Thanks again!

Hi Fred,

I have to say that all that side of thing gets dealt with by our platform team so I get very little exposure to the way that is set up.

What I can tell you however is the a little horror story that I discovered in a previous company that may be something to be aware of.

We were looking into performance issues on a database system that comprised of a pair of VM's running SQL Server and mirroring between each other. The app was taking several seconds to complete a simple transaction. Looking at the stats on the server all the time being taken was by SQL Server. We changed the mirroring from Sync to Async commit and we still did not get any improvement. When we looked deeper we found that the two VM's had been built from the same SAN pool of disks and as a consequence of this the mirroring was forcing reads and writes from the same disks. We disabled the mirroring and lo and behold, a massive improvement.

From my point of view, while I do not get really involved in the setting up of the underlying systems and methods I do try to keep a hand in on having an idea what has been set up...purely to ensure the model we intend to implement will actually work to the benefit.

Don't remember seeing your original question back in December, sorry you didn't get any answers sooner ...

I don't know much about it (have done replication and log shipping, but not really for this type of DR application), and we do have clients that use VM replication for DR, but their hardware people take care of that (so I have no useful knowledge) and the first we hear about it is when it cocks-up and we are asked to rescue the whole lot from conventional backups (that's a drama of course, but not the norm ...)

What I do know is that we have had to reconfigure the Backups to be to-network, instead of to-local-disks, because the replication of the VM was including all that, and it was killing bandwidth ... I regard backup-to-network as a more fragile process than to-local-disk, although the performance tests we have done have only added a few percent to the elapsed backup time (YMMV of course ...)

I remain sceptical that these clever failover systems are going to save the bacon on the day that they are needed, particularly in Shops that don't have gazillions of servers and heaps of skills - but I don't have an alternative suggestion.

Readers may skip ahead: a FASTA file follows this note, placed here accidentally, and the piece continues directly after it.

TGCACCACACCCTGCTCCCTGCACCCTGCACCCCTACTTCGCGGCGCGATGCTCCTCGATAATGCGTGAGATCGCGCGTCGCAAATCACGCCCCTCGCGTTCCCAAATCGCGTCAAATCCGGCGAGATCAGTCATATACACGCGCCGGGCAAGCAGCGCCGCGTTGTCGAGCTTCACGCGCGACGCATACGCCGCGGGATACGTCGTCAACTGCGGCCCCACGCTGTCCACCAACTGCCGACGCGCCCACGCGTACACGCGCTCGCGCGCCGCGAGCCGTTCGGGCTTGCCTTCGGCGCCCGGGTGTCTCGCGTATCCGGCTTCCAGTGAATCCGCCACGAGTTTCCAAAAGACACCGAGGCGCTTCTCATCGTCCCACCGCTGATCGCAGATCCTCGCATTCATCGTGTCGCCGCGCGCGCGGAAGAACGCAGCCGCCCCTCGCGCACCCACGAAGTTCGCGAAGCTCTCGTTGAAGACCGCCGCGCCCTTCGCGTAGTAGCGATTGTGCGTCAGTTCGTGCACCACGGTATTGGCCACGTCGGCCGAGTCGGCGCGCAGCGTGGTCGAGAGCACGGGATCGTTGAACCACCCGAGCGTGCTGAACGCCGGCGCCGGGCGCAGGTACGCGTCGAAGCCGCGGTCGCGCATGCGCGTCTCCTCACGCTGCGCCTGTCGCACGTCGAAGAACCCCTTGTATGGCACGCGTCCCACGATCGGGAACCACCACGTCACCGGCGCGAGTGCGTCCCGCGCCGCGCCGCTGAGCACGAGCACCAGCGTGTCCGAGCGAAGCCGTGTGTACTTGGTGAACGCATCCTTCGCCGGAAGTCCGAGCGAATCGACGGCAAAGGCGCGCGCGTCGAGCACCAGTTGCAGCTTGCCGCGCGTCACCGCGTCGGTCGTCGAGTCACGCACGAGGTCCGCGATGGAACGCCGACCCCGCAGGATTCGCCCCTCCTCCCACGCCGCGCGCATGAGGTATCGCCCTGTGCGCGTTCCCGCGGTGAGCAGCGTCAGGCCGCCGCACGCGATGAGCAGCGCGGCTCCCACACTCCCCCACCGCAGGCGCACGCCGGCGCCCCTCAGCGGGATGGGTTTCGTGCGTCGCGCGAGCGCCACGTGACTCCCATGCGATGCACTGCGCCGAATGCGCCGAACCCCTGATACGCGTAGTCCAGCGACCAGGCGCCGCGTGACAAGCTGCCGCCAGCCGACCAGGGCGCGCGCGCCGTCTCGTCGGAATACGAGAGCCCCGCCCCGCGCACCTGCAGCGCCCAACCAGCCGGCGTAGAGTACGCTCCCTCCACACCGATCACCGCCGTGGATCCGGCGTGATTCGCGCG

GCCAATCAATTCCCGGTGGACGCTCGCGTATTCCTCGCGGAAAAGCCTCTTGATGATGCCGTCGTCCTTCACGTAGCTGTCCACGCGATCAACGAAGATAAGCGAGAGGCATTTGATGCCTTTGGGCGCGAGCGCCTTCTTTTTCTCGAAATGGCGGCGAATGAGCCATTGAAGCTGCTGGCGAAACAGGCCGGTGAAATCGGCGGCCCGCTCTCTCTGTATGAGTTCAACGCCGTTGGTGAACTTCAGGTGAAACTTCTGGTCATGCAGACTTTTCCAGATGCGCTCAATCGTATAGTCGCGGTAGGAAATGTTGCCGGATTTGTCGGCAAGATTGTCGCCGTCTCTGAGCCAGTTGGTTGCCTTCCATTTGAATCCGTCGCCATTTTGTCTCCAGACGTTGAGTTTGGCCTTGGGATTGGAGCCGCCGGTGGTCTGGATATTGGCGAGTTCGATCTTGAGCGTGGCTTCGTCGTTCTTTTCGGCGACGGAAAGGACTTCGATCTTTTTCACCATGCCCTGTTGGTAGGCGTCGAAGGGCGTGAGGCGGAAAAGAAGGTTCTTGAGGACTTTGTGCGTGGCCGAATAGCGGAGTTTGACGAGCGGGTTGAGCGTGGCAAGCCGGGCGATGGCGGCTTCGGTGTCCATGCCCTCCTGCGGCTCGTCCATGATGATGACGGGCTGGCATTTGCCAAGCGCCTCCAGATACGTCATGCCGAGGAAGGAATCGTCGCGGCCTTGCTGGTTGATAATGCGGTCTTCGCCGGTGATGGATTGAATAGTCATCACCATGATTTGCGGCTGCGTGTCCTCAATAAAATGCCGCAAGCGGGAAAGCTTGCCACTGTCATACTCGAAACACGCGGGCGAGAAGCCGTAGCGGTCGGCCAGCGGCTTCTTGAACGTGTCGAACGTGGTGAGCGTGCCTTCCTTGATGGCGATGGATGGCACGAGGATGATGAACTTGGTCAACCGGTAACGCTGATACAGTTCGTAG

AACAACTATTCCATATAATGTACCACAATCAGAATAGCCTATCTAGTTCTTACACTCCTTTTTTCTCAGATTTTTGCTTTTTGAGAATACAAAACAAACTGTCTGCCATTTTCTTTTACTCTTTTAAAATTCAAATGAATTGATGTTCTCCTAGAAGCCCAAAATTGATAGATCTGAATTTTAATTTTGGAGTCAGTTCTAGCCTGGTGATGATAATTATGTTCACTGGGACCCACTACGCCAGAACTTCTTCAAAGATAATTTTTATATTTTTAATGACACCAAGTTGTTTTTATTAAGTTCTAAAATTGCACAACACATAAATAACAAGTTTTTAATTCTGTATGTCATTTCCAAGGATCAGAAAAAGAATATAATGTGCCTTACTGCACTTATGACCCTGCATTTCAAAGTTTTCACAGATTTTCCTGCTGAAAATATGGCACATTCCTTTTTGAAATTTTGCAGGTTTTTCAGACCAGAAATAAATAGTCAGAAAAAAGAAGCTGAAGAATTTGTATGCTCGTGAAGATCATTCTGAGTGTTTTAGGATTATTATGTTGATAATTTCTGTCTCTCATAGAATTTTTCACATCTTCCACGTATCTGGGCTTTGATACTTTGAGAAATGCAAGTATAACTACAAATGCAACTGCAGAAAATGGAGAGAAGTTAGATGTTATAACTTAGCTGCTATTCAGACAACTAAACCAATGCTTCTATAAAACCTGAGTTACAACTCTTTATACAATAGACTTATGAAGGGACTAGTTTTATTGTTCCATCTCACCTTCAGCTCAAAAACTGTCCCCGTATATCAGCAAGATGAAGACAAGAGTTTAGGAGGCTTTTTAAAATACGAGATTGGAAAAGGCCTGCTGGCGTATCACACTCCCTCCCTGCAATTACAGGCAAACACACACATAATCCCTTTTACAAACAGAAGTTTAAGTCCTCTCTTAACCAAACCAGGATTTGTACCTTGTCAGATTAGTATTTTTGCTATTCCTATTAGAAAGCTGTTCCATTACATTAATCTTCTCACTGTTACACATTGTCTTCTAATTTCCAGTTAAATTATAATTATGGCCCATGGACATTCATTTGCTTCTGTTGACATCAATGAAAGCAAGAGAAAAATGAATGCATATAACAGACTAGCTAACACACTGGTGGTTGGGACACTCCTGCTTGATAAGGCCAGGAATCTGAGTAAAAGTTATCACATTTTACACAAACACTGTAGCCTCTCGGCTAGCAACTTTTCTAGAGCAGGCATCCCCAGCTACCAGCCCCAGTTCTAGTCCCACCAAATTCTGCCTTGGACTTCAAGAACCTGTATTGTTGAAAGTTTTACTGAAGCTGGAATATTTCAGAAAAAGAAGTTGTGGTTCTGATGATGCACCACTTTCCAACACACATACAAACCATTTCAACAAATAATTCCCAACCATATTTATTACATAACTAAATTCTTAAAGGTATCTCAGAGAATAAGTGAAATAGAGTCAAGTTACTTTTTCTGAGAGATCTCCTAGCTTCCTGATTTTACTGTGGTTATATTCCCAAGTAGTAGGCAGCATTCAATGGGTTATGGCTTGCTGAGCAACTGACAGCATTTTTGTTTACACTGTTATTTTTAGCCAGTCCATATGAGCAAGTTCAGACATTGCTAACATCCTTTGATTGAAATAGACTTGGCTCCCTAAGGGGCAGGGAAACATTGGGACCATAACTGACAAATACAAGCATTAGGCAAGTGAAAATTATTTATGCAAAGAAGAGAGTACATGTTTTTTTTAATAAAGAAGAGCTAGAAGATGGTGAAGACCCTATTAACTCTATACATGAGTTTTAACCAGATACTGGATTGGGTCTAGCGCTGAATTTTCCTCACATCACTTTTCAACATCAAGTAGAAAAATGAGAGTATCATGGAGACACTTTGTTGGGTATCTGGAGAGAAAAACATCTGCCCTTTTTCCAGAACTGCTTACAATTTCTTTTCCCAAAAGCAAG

Either way, I would want all mission-critical DBs running in FULL recovery model and Log backups running at no more than 1 minute interval, and LOG backups immediately copied to somewhat-more-remote storage in case the server breaks / building catches fire / etc. so that I had a conventional restore-from-backup Plan-B in my back pocket.

Wow, thank you for this good pointer. Good to know and be aware of.

i think in our case, the two VMs will be on two separate physical servers and the storage will be local to each. But...i will double check.

thanks again,

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Great suggestions, thank you. We do have local storage backups. But, i think we are going to veer away from the VM replication. mainly because our network guy says it will get complex trying to run Hyper V under OpenStack.
thanks again,

whatever methodology you use TEST IT once in a while. the whole stack in a segregated environment.
whole stack meaning all the moving pieces in it: web application, api server, ssis jobs etc etc

You can do a fire drill to see how long it would take to bring everything back up. Then document everything to death. and you have to do this yesterday

we are talking about a production server, so i think doing a test like this on a weekend, when usage is slower, is the way to go.
Thank you for this!

Please have a look on here, the whole D/R summary list: http://www.sqlmvp.org/disaster-recovery-with-high-availability-options/